What we really want is for people to be bogged down in endless discussion of what an ideal climate might be, so they never get around to actually trying to screw with the weather.
The Problem With Geoengineering: What if It Works?
OCT 3 2011, 6:02 PM ET
The postponement of a massive experiment is a chance to think about what would happen if we had the power to control the weather
A major experiment to use a one kilometer-long hose to pump water droplets into the atmosphere as a precursor to a large-scale geoengineering interventions has been postponed for six months. More than 50 groups, led by Canada’s ETC Group, had recently signed a letter condemning the field trial, calling it a “Trojan Hose” and imploring the British government to suspend it until an international agreement to govern geoengineering efforts has been reached. The letter read in part:
It is unacceptable for the UK government to sponsor – even chair – discussions at the [Convention on Biological Diversity] while simultaneously funding experiments and developing hardware for the deployment of stratospheric aerosols, one of the most controversial geoengineering technologies under discussion. This apparent conflict of interest will undermine the credibility of the UK, not only at the CBD, but also in other climate-related negotiations, notably at the UN Framework Convention on Climate Change and the UN Conference on Sustainable Development (Rio+20).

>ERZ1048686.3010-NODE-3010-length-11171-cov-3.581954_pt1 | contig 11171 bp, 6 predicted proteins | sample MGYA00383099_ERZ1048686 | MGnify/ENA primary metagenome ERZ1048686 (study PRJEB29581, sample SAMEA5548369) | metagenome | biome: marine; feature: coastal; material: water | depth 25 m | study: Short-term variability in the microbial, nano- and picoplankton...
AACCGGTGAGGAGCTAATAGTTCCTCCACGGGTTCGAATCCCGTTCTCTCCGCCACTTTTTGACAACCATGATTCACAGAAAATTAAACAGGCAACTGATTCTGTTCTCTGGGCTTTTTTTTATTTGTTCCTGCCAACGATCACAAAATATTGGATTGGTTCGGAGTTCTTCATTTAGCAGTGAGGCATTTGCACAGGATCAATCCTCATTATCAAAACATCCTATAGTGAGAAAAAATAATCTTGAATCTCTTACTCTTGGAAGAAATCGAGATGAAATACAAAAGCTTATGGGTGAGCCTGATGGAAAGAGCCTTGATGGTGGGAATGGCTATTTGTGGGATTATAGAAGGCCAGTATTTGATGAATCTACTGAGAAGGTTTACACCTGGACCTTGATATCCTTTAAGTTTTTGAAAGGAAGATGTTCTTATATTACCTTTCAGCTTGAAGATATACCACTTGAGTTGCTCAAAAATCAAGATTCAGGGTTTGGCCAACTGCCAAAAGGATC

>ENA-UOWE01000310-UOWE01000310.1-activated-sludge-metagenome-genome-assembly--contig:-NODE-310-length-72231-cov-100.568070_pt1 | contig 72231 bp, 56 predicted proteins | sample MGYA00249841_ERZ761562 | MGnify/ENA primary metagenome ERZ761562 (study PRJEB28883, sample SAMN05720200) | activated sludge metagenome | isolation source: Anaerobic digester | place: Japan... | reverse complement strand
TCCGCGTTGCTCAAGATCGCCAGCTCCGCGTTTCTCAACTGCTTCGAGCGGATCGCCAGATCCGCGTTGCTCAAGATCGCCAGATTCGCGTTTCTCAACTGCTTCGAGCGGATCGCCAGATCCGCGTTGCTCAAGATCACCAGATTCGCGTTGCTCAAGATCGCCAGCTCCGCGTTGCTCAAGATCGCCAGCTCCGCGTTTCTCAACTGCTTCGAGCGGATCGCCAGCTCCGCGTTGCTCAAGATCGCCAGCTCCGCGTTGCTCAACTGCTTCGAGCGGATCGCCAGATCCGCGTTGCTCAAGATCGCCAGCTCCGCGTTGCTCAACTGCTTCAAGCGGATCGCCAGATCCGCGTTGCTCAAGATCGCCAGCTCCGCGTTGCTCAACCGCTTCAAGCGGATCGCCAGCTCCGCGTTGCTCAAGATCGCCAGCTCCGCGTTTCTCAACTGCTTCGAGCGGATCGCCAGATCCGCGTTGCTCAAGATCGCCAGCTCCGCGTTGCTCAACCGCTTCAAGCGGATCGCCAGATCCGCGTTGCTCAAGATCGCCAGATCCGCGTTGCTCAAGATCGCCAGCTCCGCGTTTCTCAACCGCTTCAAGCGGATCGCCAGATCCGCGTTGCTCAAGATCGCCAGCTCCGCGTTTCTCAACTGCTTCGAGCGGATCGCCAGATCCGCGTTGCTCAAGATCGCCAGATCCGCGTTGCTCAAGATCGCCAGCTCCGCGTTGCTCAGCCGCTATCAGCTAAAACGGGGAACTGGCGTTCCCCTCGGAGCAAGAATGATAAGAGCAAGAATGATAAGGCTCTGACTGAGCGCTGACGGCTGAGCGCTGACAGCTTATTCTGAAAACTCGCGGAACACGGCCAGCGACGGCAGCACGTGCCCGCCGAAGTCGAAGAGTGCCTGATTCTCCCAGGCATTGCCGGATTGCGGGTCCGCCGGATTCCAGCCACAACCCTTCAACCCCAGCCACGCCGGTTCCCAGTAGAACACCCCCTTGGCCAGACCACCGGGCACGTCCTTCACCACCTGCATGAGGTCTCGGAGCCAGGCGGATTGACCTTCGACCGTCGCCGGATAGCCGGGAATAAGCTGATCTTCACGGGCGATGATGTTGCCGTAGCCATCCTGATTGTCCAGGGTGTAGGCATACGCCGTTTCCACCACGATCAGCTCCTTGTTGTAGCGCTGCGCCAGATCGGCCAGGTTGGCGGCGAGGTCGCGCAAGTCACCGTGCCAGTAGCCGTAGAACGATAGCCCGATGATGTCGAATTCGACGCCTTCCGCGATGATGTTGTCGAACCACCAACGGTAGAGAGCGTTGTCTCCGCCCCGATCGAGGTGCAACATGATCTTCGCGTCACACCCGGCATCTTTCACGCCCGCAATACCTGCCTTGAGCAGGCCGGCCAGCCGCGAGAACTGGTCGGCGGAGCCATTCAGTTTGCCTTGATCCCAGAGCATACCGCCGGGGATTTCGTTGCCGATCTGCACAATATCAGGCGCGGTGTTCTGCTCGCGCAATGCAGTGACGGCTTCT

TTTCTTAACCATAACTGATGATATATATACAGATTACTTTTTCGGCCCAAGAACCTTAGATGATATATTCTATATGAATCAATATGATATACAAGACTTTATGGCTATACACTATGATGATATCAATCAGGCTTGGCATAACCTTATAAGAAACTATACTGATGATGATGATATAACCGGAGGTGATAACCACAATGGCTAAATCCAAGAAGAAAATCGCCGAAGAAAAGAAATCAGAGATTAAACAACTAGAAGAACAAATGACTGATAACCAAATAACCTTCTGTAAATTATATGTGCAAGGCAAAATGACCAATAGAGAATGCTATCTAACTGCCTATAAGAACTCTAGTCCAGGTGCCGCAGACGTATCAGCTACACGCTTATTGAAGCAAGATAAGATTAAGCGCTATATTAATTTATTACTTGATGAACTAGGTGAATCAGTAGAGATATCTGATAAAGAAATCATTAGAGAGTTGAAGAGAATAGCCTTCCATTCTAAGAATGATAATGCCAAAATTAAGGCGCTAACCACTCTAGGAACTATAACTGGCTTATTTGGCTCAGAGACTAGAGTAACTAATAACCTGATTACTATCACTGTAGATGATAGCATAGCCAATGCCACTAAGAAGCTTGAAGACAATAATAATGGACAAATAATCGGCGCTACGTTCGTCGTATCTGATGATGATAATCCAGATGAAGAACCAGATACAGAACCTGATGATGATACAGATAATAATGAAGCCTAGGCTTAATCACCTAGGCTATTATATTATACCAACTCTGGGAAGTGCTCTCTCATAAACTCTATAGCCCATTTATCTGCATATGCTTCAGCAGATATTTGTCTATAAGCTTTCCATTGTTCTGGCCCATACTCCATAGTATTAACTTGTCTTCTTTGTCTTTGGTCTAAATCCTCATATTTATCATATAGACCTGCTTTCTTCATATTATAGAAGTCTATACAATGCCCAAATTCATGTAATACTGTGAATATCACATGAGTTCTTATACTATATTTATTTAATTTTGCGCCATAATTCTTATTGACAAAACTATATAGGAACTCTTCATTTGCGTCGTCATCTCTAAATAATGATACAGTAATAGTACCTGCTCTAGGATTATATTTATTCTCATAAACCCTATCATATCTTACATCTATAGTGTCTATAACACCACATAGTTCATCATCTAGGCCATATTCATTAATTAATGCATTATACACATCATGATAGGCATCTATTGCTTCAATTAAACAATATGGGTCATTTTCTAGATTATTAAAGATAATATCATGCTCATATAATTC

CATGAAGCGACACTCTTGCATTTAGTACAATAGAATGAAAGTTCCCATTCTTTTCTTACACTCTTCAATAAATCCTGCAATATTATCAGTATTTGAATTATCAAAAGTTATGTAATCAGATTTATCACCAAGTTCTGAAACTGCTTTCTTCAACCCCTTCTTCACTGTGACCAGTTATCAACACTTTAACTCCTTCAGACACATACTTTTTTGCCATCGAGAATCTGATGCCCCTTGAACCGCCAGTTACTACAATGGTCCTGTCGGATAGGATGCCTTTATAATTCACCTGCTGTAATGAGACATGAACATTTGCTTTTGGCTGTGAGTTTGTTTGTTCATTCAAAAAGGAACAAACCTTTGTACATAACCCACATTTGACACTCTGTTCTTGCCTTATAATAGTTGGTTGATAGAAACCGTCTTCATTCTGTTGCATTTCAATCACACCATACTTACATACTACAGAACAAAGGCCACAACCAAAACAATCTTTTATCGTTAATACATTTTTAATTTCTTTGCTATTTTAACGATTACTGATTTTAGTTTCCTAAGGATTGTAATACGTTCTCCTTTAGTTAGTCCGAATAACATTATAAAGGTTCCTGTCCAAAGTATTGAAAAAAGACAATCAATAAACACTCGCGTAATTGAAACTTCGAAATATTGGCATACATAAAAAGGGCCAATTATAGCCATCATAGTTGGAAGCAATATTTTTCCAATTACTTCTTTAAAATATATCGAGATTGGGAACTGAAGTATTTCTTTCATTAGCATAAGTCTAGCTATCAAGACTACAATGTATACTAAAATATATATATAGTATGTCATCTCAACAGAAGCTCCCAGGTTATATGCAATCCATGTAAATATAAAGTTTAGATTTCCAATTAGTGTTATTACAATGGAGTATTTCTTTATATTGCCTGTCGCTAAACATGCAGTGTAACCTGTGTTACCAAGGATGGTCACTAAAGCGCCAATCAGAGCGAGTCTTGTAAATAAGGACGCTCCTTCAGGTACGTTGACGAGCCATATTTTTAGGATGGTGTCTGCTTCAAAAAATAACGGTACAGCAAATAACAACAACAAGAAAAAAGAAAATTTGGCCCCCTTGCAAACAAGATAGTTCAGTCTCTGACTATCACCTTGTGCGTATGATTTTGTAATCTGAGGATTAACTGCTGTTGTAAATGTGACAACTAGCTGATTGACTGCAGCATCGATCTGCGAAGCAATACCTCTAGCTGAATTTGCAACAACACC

That said, protecting the political process from these sorts of conflicts of interest is a lesser concern to geoengineering’s critics than the potential moral hazards and environmental damage. What happens if something goes wrong? What if efforts to right the planet’s climate result in famine or mass extinctions? (The Atlantic)